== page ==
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Does High Cholesterol Affect Your Kidneys

Kidney Disease And Statins

Do STATINS Cause KIDNEY DAMAGE? The TRUTH About Statins [MUST WATCH] If High Cholesterol

Its already been established that people who have chronic kidney disease are more likely to end up having cardiovascular disease as well. This happens because these two conditions share a lot of causes, high cholesterol being just one of them.

In these situations, doctors may choose to prescribe statins, drugs that are often the go-to of medical specialist looking to keep high blood under control. Some of the most common statins that doctors prescribe are simvastatin, fluvastatin, and atorvastatin.

Statins may also have a number of side effects, causing muscle and joint pain, diarrhea, constipation, and upset stomach, even headaches. Even so, its not uncommon for people with kidney disease to receive treatment that keeps cholesterol under control, seeing as how these two conditions can influence one another.

The Link Between Thyroid Disease And Cholesterol

  • High cholesterol is linked to hypothyroidism .
  • A sudden drop in cholesterol can be a warning sign of hyperthyroidism .
  • Treating thyroid disease can correct cholesterol levels.
  • Cholesterol drugs can affect thyroid disease and its treatments.

This article talks more about why thyroid disease and high cholesterol are linked, the problems that can cause, and how to manage both conditions at once.

What About Medications To Help Lower My Risk For Heart Disease

Medications are available for lowering LDL cholesterol and triglycerides, but these medications work best when lifestyle changes have already been made. There is evidence that certain medicines called statins can slow the process of both chronic kidney disease and heart disease. These drugs are used to lower high cholesterol levels in the blood, helping slow down the progression of chronic kidney disease.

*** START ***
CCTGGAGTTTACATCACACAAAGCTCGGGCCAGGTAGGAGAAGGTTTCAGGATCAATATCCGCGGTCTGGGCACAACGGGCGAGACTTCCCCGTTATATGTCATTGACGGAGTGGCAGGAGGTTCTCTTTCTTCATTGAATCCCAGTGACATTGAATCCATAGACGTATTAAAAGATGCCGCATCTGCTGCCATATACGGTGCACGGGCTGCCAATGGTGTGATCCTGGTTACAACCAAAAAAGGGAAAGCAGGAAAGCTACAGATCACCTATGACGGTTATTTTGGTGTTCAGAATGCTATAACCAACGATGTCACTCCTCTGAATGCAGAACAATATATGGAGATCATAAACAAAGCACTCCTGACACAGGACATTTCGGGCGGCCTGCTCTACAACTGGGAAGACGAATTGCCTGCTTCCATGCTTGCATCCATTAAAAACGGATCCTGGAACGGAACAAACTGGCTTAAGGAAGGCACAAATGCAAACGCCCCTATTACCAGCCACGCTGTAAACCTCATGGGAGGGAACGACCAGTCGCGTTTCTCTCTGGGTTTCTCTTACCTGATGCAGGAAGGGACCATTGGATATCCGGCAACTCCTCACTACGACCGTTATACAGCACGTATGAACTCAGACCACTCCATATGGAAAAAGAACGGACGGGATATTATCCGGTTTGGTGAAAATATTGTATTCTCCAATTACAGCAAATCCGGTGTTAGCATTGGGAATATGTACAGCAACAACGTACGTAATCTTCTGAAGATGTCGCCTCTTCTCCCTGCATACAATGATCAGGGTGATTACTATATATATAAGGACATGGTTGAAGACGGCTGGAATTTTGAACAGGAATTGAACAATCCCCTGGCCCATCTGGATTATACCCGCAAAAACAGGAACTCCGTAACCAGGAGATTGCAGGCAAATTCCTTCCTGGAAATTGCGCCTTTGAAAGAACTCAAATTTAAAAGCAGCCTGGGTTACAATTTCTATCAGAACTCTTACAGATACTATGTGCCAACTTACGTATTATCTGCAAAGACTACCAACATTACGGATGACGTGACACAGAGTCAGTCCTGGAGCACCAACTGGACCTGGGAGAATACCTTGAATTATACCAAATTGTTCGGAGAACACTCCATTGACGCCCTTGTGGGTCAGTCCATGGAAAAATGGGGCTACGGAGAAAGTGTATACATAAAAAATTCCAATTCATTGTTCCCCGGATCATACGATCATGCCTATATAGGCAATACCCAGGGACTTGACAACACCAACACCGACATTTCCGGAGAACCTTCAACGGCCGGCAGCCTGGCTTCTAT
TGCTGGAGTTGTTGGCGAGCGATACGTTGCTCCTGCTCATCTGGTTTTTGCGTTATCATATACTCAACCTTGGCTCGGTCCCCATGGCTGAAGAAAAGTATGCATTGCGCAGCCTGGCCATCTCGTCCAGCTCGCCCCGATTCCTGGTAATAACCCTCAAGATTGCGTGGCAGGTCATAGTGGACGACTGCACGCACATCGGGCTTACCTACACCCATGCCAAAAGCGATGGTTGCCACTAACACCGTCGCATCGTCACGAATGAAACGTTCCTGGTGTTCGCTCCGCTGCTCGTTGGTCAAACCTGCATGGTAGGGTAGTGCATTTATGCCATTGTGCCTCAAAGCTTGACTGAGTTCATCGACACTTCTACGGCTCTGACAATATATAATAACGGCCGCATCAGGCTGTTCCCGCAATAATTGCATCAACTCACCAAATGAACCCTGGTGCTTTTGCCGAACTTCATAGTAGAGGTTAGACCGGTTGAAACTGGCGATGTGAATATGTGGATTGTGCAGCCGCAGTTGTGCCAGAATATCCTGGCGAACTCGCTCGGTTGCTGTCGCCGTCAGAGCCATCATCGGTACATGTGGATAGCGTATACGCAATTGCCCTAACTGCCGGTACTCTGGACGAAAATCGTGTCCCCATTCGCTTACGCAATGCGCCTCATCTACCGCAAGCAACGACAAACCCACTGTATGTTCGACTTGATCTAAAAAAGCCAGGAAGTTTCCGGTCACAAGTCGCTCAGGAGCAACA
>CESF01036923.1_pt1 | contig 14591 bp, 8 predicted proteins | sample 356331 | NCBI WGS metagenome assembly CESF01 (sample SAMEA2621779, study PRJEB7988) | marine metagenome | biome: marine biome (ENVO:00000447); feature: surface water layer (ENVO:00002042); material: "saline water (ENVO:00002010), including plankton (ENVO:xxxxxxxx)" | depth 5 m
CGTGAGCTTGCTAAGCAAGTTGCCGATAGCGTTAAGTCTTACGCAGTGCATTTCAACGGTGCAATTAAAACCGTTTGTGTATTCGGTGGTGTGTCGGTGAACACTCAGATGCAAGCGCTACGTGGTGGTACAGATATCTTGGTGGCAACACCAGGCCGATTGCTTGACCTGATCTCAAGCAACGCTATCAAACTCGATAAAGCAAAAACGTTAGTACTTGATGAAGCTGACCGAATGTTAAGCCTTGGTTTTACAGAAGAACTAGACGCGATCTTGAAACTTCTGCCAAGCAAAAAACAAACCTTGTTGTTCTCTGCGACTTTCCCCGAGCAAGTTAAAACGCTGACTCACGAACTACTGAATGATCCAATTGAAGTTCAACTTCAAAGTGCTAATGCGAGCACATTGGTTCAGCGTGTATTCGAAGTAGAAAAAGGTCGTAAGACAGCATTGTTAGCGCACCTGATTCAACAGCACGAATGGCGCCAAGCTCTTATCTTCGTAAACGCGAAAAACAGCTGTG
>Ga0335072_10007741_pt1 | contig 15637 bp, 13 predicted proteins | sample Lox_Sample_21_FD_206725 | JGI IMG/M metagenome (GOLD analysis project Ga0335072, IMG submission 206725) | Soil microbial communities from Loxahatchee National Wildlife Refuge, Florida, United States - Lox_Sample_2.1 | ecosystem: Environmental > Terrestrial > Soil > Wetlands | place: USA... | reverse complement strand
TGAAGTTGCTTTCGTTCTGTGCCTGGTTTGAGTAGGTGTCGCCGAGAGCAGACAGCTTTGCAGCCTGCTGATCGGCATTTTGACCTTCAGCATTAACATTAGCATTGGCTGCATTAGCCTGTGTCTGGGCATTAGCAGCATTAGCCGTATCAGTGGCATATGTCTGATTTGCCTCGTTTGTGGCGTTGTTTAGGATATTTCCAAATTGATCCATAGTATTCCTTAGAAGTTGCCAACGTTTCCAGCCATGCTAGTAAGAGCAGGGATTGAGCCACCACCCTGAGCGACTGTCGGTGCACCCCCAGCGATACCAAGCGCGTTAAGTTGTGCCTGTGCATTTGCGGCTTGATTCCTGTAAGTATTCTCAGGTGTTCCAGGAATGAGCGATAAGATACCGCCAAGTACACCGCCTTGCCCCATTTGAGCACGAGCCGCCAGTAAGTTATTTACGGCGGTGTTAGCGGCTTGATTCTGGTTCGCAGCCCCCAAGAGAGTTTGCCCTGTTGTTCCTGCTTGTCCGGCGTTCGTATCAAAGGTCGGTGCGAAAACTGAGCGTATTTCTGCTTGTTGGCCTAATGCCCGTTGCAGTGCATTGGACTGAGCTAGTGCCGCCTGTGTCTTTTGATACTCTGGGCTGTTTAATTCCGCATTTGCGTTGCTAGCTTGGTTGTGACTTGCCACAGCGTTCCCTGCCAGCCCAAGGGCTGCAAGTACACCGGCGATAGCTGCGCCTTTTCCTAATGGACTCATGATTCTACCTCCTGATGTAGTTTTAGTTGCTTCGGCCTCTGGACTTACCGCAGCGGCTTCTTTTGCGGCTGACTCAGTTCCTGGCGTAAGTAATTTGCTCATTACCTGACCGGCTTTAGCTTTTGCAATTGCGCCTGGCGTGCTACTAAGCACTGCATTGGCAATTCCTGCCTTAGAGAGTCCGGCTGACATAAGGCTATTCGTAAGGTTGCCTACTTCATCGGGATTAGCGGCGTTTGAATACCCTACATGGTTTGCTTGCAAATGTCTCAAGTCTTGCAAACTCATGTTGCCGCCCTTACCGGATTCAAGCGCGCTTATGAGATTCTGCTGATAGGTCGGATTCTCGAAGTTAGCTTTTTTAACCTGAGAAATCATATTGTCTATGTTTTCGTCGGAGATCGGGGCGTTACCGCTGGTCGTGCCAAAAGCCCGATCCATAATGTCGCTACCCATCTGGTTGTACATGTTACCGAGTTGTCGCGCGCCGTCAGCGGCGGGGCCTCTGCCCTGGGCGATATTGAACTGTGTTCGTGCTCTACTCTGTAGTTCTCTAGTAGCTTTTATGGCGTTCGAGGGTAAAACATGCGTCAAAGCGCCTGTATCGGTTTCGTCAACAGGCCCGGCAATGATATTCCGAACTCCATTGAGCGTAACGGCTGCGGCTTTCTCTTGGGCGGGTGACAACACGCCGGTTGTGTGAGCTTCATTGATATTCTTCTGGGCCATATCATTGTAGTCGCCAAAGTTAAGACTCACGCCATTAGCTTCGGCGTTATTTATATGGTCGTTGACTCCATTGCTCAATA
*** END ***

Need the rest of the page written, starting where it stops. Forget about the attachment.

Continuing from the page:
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Who Is Affected By Diabetes

Diabetes is a very common condition. Approximately 151 million people around the world have diabetes. Experts think that this number may double within five years. When not properly managed, diabetes is a serious threat to a patients vision, heart, and kidneys. However, with medicine and lifestyle changes, diabetics can lead normal, healthy lives.

Should The Use Of Cholesterol

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Although LDL-C is widely used in estimating future CV risk in the general population, kidney function is not incorporated in current risk calculators despite the fact that reduced GFR confers increased CV risk. The prescription of statins using standard absolute risk algorithms may therefore result in many patients with renal impairment who would benefit from statins not receiving this therapy.

Among advanced-stage CKD patients, the magnitude of risk associated with LDL-C levels decreases with progression of the stage of CKD. For dialysis patients with the lowest level of LDL-C and total cholesterol, the all-cause and CV mortality remains high., Hence, the evidence argues against the use of LDL-C to identify patients requiring treatment, but rather suggests consideration of absolute risk for coronary events . As CKD itself is a risk factor for CV events, a reduced treatment threshold may be appropriate. The most recent KDIGO guidelines take this analysis into account in recommending the routine use of lipid lowering with a statin ± ezetimibe regimen in all people over the age of 50 with CKD.

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Being Overweight Or Obese

Carrying extra pounds or having obesity increases the risk for both high cholesterol and other heart diseases. Having a BMI in the overweight or obese range, or a waist circumference over 40 inches for men or 35 inches for women can raise the risk for high total cholesterol, LDL cholesterol, and triglycerides, as well as low HDL cholesterol. Use a BMI calculator to determine your number using your height and weight.

Chronic Kidney Disease Diet

In general, a diet suitable for a person with high cholesterol includes many vegetables and fruits, but also whole grains, with the purpose of increasing phosphorus and potassium. Those who need to adopt a diet suitable for kidney health shouldnt consume foods rich in phosphorus and potassium, and may be required to eat more starch, fat, and sugar, to make sure that they get the required calorie intake.

A solution to help balance the two diets required for these two conditions is to opt for fish, lean meats, and fruits and vegetables that are low in potassium, but with highly antioxidant properties. Just by eating more foods rich in omega-3 fatty acids, you can ensure a decent level of heart protection. Opt for oily fish found in cold waters, such as herring, trout, tuna, mackerel, and salmon.